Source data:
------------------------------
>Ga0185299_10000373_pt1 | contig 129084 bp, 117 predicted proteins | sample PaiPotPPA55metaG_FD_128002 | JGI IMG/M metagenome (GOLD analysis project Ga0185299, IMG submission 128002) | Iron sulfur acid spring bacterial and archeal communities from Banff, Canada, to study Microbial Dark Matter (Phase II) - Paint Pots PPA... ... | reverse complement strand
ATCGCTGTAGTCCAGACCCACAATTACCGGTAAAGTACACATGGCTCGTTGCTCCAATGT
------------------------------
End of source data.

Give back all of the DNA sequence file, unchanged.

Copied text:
>Ga0185299_10000373_pt1 | contig 129084 bp, 117 predicted proteins | sample PaiPotPPA55metaG_FD_128002 | JGI IMG/M metagenome (GOLD analysis project Ga0185299, IMG submission 128002) | Iron sulfur acid spring bacterial and archeal communities from Banff, Canada, to study Microbial Dark Matter (Phase II) - Paint Pots PPA... ... | reverse complement strand
ATCGCTGTAGTCCAGACCCACAATTACCGGTAAAGTACACATGGCTCGTTGCTCCAATGT